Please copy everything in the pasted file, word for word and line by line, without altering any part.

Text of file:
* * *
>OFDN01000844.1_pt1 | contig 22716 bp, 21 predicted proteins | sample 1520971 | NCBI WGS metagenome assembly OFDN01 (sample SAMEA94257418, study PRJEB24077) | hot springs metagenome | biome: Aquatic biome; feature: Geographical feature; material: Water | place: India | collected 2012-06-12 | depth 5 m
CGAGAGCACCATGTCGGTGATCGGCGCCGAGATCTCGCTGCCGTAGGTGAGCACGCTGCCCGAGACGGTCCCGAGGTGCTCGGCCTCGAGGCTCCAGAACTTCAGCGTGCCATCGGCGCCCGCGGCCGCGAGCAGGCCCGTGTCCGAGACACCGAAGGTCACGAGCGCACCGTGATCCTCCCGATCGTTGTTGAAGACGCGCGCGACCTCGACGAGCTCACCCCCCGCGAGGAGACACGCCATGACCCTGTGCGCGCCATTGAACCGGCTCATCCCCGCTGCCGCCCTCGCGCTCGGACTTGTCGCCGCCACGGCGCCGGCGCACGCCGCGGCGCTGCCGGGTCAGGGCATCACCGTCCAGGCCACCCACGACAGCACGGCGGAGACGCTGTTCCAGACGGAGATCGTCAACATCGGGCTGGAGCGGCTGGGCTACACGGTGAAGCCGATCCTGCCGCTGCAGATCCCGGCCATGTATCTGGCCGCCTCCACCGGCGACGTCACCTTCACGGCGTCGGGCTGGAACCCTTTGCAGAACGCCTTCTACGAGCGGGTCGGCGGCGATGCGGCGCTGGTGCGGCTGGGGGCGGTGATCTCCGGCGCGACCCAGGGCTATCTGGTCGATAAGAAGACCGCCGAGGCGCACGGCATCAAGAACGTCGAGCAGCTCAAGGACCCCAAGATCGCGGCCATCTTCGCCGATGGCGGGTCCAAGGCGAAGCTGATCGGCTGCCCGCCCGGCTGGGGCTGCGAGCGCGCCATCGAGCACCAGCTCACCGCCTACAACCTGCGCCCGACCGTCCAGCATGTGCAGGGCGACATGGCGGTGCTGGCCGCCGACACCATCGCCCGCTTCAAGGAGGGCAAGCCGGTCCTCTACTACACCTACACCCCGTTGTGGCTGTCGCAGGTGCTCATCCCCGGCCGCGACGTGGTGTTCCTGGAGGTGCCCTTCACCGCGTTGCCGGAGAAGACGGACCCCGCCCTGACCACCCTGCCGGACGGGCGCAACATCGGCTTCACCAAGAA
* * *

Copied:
>OFDN01000844.1_pt1 | contig 22716 bp, 21 predicted proteins | sample 1520971 | NCBI WGS metagenome assembly OFDN01 (sample SAMEA94257418, study PRJEB24077) | hot springs metagenome | biome: Aquatic biome; feature: Geographical feature; material: Water | place: India | collected 2012-06-12 | depth 5 m
CGAGAGCACCATGTCGGTGATCGGCGCCGAGATCTCGCTGCCGTAGGTGAGCACGCTGCCCGAGACGGTCCCGAGGTGCTCGGCCTCGAGGCTCCAGAACTTCAGCGTGCCATCGGCGCCCGCGGCCGCGAGCAGGCCCGTGTCCGAGACACCGAAGGTCACGAGCGCACCGTGATCCTCCCGATCGTTGTTGAAGACGCGCGCGACCTCGACGAGCTCACCCCCCGCGAGGAGACACGCCATGACCCTGTGCGCGCCATTGAACCGGCTCATCCCCGCTGCCGCCCTCGCGCTCGGACTTGTCGCCGCCACGGCGCCGGCGCACGCCGCGGCGCTGCCGGGTCAGGGCATCACCGTCCAGGCCACCCACGACAGCACGGCGGAGACGCTGTTCCAGACGGAGATCGTCAACATCGGGCTGGAGCGGCTGGGCTACACGGTGAAGCCGATCCTGCCGCTGCAGATCCCGGCCATGTATCTGGCCGCCTCCACCGGCGACGTCACCTTCACGGCGTCGGGCTGGAACCCTTTGCAGAACGCCTTCTACGAGCGGGTCGGCGGCGATGCGGCGCTGGTGCGGCTGGGGGCGGTGATCTCCGGCGCGACCCAGGGCTATCTGGTCGATAAGAAGACCGCCGAGGCGCACGGCATCAAGAACGTCGAGCAGCTCAAGGACCCCAAGATCGCGGCCATCTTCGCCGATGGCGGGTCCAAGGCGAAGCTGATCGGCTGCCCGCCCGGCTGGGGCTGCGAGCGCGCCATCGAGCACCAGCTCACCGCCTACAACCTGCGCCCGACCGTCCAGCATGTGCAGGGCGACATGGCGGTGCTGGCCGCCGACACCATCGCCCGCTTCAAGGAGGGCAAGCCGGTCCTCTACTACACCTACACCCCGTTGTGGCTGTCGCAGGTGCTCATCCCCGGCCGCGACGTGGTGTTCCTGGAGGTGCCCTTCACCGCGTTGCCGGAGAAGACGGACCCCGCCCTGACCACCCTGCCGGACGGGCGCAACATCGGCTTCACCAAGAA